Medical history

 

An adequate history of the veteran's illness and a description of the current symptoms and details of the current treatment should be available.

 

The history should be reviewed at the start of the cardiorespiratory assessment procedure to establish whether any major cardiorespiratory event (for example a myocardial infarction or bypass surgery) has occurred within the period of assessment.

 

An examination of the history will indicate whether any Other Impairment ratings (from Tables 1.7, 1.8, 1.9, 1.10) are applicable. For example, in the case of ischaemic heart disease, the history will reveal whether the veteran has had any myocardial infarctions, whether coronary bypass surgery has been performed and the outcome of any such surgery. In other cases, for example when respiratory disease is present, the current treatment will reveal whether any Other Impairment rating for cardiorespiratory conditions is applicable.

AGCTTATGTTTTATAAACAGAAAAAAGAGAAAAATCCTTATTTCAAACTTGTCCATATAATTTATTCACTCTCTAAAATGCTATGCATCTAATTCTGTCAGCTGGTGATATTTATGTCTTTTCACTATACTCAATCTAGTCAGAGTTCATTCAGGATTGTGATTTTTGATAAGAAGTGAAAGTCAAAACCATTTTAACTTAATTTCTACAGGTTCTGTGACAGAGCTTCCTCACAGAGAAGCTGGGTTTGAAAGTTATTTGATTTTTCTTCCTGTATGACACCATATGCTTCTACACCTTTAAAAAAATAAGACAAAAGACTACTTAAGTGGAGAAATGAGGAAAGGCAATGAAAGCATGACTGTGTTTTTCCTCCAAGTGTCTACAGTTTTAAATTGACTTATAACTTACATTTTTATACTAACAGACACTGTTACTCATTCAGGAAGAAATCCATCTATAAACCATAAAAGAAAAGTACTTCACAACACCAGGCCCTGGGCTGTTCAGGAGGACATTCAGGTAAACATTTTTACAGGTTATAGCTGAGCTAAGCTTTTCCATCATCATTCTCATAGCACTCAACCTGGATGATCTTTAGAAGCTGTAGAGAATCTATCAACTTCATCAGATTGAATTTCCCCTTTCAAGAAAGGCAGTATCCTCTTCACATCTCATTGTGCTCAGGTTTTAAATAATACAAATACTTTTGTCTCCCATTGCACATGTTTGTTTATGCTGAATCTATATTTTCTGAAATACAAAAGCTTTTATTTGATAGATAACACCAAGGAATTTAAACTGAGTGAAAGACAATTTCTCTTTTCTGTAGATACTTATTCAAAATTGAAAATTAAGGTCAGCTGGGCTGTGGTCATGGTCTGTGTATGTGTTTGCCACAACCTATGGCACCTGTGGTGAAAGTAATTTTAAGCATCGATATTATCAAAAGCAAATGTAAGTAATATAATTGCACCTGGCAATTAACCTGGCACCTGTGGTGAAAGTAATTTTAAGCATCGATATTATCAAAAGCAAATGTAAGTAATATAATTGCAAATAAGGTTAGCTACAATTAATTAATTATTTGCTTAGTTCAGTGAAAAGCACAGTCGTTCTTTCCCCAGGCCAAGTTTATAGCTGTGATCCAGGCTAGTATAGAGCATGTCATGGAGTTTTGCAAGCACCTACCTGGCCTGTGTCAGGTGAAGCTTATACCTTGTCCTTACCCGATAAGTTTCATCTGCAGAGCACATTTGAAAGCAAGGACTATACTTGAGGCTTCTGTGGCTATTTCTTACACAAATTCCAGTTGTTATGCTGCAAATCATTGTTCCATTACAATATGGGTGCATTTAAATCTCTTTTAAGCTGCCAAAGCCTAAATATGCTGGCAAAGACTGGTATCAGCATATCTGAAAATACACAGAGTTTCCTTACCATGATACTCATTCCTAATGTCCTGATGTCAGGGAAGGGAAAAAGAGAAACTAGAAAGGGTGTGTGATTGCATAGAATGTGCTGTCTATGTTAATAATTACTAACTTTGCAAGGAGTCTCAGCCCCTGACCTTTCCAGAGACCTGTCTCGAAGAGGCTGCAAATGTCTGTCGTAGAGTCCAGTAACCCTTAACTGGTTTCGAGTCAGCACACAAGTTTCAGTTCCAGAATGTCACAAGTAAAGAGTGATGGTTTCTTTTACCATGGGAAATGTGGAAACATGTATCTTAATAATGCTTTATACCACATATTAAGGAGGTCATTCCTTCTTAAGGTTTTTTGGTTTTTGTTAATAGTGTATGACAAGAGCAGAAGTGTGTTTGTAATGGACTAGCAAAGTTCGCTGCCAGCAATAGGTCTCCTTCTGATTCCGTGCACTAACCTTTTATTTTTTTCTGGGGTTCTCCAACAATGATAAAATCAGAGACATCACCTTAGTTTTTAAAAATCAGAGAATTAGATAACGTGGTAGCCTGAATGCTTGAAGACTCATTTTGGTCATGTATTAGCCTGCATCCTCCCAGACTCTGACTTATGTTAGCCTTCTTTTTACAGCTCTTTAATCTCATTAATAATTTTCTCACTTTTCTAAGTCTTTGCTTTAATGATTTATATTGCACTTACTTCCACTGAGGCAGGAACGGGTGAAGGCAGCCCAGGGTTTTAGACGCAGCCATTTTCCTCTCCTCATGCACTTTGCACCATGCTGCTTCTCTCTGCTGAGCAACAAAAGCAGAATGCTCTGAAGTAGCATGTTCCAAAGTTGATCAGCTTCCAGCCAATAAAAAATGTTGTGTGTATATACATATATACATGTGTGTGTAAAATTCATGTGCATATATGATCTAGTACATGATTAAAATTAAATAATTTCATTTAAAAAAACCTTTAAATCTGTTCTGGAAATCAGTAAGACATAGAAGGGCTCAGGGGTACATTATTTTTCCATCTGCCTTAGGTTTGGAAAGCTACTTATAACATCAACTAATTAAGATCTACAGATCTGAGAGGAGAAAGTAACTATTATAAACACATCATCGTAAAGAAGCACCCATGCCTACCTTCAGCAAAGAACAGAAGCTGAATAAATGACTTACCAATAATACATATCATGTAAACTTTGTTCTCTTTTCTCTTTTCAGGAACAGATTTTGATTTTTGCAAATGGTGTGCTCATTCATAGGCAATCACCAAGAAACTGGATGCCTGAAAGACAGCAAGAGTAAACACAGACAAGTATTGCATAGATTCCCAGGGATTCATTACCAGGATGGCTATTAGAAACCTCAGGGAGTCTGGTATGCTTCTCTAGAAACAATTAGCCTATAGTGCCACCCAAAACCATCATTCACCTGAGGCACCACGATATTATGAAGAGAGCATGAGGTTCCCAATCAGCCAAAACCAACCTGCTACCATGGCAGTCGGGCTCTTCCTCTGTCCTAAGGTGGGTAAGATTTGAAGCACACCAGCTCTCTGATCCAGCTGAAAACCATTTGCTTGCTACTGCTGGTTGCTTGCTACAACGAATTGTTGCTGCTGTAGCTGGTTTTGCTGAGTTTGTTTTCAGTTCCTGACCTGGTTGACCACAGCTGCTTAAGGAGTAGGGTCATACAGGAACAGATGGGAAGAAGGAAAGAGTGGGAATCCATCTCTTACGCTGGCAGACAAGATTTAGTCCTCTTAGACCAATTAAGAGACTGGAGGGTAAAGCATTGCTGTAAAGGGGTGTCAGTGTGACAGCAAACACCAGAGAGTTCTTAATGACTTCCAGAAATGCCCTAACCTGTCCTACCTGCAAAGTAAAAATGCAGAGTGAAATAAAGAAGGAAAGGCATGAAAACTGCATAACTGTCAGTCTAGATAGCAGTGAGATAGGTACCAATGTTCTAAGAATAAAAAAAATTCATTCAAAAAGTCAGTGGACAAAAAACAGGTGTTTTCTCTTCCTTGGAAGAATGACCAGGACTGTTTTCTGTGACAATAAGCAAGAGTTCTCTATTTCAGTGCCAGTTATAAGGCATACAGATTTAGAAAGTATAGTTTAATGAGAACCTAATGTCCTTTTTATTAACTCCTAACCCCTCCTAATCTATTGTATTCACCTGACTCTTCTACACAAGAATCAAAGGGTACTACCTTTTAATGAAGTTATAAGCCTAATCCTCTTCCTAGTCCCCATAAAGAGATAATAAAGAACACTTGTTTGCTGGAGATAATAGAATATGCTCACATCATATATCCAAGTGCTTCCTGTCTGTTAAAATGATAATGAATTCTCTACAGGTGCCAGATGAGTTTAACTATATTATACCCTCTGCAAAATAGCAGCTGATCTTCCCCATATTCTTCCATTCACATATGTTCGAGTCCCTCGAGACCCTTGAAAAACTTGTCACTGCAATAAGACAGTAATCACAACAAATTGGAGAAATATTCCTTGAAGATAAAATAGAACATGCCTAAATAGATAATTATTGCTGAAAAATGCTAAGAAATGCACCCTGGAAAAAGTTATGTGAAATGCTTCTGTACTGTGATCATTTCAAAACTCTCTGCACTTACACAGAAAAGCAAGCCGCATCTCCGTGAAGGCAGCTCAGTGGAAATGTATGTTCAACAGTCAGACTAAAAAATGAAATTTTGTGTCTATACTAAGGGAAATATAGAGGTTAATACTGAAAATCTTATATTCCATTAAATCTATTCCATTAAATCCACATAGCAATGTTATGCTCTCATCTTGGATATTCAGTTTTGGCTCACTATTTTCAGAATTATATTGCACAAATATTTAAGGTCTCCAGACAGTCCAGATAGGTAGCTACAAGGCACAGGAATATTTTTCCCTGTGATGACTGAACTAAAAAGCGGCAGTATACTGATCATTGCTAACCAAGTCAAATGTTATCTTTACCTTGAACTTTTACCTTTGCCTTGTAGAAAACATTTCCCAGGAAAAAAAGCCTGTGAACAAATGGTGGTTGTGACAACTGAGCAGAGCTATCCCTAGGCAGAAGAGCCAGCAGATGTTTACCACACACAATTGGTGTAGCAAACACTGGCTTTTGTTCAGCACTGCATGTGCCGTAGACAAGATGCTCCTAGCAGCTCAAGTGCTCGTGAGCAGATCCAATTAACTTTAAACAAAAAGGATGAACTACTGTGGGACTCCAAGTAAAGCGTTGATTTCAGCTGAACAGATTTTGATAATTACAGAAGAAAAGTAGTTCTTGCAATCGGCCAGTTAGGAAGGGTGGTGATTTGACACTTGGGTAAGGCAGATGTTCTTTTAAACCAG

In long-standing respiratory conditions, there will often be a disease complex present that is more extensive than that implied by the original diagnostic label. For example, asthma may lead to chronic obstructive respiratory disease and chronic bronchitis may lead to small airways disease. Such extensions of the disease process are to be


 

 

 

assessed as part and parcel of the original condition unless there is clear reason why they should not be for example, they have been determined to be non-accepted conditions.

 

 

Effort tolerance

 

Effort tolerance information should always be obtained except if the veteran has a condition that renders the collection of reliable effort tolerance information impracticable.

 

Examples of conditions that may render the collection of reliable effort tolerance information impracticable include:

+ hemiparesis following a stroke;

+ quadriplegia or hemiplegia;

+ severe arthritis of the lower limbs; and

+ certain mental conditions such as dementia (in which the veteran's ability to co- operate or provide useful information may be restricted).